I know this doesn't necessarily help for all... just thought i would add it as one option.. I through mine in the creek behind camp with some rocks on it and cant believe how clean it came after a day soak...

From: APauls
04-Jan-23
Ya cold water will take care of any blood on a good pack. Fat, Sinew, meat grease is what the soap is for. Although after doing that once, I now use garbage bags over my game bags for the pack out like someone else said.

From: smarba
04-Jan-23
"No one uses plastic bags to put their meat in while packing out? Keeps your pack clean and No scrubbing needed at the end of the season"

Great point - I ALWAYS use heavyweight Contractor bags inside my pack, but sometimes they leak (admittedly rarely), sometimes game bags drip when you're loading your pack, and after rolling packs around in the dirt over the course of time packs get dirty. Typically I use my packs for years before they need an actual soak cleaning, mainly it's occasional wipe or a hose spray for spot areas.

From: Beendare
04-Jan-23
I wish I would have seen this thread 40 years ago….

I had an old Kelty framepack I used to use back then. So much blood in that thing…one day I piled a bunch of hog in it, stood up and that pack was like a dump truck when all of the bottom seams blew out completely rotted.

From: fdp
04-Jan-23
"No one uses plastic bags to put their meat in while packing out?".....I never put meat in plastic until it goes in the freezer.

From: butcherboy
04-Jan-23
Well, if you don’t use plastic to put your meat into while packing it out you are missing out on an easy way to keep your meat clean and your pack clean. Make sure meat is always cooled first though. I cool mine overnight and come back the next day to debone and start packing out.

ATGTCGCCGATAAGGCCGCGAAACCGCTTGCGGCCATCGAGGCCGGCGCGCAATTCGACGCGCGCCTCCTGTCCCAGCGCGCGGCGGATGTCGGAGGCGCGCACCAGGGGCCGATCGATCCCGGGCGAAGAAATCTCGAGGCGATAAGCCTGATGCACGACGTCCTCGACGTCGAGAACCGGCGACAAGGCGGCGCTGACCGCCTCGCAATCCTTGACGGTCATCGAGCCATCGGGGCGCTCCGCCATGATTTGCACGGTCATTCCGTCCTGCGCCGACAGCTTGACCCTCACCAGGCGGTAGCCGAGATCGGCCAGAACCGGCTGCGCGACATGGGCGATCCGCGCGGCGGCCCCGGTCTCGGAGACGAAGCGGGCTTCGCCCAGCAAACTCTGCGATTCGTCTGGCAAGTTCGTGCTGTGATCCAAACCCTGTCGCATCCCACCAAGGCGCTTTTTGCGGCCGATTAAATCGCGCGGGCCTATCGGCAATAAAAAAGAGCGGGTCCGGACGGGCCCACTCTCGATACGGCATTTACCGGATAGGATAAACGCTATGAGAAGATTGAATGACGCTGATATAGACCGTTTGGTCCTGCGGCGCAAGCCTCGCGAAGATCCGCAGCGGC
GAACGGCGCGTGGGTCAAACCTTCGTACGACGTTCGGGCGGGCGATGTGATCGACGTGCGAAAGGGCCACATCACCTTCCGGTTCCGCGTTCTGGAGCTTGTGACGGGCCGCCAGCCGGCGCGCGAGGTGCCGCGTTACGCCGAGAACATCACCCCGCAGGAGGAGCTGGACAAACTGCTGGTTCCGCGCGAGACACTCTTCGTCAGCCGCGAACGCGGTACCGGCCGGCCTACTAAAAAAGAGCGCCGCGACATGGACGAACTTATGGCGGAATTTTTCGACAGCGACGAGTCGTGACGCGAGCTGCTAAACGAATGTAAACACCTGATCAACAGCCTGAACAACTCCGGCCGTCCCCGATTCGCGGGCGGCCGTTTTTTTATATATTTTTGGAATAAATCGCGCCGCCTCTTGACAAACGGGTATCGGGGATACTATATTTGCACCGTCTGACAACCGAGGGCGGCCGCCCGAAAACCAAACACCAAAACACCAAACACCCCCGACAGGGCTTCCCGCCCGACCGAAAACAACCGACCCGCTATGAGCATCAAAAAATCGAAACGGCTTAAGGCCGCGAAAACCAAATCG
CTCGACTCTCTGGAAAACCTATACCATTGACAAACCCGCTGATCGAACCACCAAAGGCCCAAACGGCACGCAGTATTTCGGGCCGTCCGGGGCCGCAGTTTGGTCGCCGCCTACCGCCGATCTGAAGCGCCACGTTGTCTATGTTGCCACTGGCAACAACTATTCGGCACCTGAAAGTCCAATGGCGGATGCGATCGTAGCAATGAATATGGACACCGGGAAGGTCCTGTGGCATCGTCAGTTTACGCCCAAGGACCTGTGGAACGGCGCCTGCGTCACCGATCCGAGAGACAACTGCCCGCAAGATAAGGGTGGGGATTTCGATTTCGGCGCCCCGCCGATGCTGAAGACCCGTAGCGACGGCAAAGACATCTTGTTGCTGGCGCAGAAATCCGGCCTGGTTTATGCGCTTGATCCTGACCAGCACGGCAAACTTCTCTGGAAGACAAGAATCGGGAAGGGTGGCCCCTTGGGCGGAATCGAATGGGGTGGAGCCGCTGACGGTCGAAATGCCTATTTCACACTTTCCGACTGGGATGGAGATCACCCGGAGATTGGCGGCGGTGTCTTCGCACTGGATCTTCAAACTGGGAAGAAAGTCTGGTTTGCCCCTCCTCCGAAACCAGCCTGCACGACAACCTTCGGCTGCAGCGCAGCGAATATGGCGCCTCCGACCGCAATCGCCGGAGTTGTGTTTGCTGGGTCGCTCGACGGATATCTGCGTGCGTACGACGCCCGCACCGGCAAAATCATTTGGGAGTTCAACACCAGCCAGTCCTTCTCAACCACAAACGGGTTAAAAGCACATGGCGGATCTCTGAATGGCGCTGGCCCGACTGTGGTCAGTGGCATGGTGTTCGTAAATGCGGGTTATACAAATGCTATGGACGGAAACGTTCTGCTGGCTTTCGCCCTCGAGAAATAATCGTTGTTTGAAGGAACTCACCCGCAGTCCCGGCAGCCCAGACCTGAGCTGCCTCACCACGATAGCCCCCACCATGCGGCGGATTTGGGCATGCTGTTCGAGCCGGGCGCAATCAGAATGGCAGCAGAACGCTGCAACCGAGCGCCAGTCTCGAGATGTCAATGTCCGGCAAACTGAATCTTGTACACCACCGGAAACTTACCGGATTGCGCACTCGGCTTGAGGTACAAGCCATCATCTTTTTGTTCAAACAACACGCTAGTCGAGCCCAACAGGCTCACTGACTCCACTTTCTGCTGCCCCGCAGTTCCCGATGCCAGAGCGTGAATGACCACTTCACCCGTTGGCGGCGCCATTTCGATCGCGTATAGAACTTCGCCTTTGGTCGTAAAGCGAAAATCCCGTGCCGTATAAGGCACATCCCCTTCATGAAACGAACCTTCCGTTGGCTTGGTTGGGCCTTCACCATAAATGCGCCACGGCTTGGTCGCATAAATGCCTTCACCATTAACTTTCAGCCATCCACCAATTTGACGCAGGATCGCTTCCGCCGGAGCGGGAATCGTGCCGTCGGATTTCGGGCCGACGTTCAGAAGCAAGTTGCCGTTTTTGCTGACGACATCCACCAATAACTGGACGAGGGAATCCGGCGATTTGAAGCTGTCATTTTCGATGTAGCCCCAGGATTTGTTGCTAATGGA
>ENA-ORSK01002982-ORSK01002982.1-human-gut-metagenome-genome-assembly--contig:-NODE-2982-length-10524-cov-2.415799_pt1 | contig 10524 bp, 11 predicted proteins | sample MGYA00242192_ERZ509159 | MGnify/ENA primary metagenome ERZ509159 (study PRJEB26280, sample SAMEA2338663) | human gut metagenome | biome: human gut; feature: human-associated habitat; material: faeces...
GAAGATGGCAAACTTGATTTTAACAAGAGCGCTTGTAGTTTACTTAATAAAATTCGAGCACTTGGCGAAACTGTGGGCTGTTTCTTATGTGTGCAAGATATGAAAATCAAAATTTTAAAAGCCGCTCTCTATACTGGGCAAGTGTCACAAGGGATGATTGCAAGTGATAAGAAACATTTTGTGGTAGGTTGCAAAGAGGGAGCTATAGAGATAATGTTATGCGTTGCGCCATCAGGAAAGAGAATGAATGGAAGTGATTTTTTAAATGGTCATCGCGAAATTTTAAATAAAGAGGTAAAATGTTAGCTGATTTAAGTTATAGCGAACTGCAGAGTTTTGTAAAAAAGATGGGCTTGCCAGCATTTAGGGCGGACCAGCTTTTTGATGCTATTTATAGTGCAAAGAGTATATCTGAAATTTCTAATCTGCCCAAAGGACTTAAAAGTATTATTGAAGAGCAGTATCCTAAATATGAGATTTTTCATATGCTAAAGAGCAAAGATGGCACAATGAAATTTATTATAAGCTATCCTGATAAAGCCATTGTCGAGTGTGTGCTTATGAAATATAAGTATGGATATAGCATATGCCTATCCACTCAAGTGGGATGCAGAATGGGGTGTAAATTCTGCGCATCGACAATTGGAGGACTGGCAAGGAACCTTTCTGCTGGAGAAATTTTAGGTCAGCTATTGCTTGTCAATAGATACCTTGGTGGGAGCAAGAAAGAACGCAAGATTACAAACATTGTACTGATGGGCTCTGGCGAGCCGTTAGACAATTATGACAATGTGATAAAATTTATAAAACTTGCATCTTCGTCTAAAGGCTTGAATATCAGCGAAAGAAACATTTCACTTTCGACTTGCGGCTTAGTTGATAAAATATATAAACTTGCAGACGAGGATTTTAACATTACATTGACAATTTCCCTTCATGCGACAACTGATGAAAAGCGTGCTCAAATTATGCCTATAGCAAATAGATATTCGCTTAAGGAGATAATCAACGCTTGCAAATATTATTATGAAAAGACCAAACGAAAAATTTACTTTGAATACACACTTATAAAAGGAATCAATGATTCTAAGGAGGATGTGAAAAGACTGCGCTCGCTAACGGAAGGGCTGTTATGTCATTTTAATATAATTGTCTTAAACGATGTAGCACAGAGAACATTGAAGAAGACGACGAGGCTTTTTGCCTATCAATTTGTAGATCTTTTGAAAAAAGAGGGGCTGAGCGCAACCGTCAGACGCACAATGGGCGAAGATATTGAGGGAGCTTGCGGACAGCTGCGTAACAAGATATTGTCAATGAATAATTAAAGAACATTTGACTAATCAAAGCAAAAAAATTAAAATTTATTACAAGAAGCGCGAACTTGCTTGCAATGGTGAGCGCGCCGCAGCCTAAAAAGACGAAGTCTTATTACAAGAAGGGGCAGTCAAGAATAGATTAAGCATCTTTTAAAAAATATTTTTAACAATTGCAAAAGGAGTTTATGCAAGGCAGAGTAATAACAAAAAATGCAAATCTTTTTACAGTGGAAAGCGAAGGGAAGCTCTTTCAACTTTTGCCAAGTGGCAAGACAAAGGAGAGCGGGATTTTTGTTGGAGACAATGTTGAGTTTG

Most hunters would be surprised at how long your meat can stay in the field once it has been cooled and kept in the shade.

From: SBH
04-Jan-23

SBH's Link

From: rickepanton
08-Dec-23
The best way to tackle sweat, mud, and blood is to start by giving it a good shake to remove any loose dirt. Then, grab a damp cloth or sponge and gently wipe down the exterior of the pack. If there are any stubborn stains, you can use a mild detergent or stain remover, but make sure to test it on a small, inconspicuous area first. Now, if your day pack is machine washable, you're in luck! Just toss it in a gentle cycle with some mild detergent, and remember to remove any detachable parts like straps or hip belts before washing. Once it's done, hang it up to air dry, making sure it's completely dry before storing it away. But hey, if you're not up for the task or unsure about washing it yourself, you can always seek the help of a professional cleaner who offers wash and fold services. They'll have the expertise to handle those tough stains and ensure your pack comes out looking as good as new.

From: fuzzy
08-Dec-23
"Machine wash warm, tumble dry"

08-Dec-23
I was thinking about this thread several weeks ago. I was too lazy to search it up. But, I witnessed a marvel of genius this year. Here’s the story.

Everyone knows that getting the animal cooled is the first step to great meat. That’s sometimes hard to do in early seasons. Which has always deterred me from putting meat in anything plastic until I’m freezing it.

However, in cold weather, the cooling happens very quickly once it’s off the animal. It changes things. I never realized it until this year. Until My hunting buddy totally deboned his deer on the spot. Laying it on a 5x7 silnylon tarp as he worked.

By the time he was finished, the meat had cooled dramatically. After he was done, he bagged everything in 1 and 2.5 gallon zip lock bags. Then, stuffed it in one Allen back country game bag. Then loaded it in his pack.

Nice and neat. The pack stayed clean. And, the best part is once he got back to camp, we unloaded all the zip lock bags on a big rock. Under the spruce and hemlock where we camped, that rock was cold. Temps never got above 35-49 or so ambient. That rock likely never got above 30 as night time lows were in the teens and lower 20’s.

We just unzipped the bags the first night when we laid them on the rock. Then zipped them the next morning. They stayed right on the edge of freezing for the remainder of the trip. And, when the rain started two days before we left, the meat stayed dry. That’s the beauty of it. Dry, cold meat stays good for a very long time.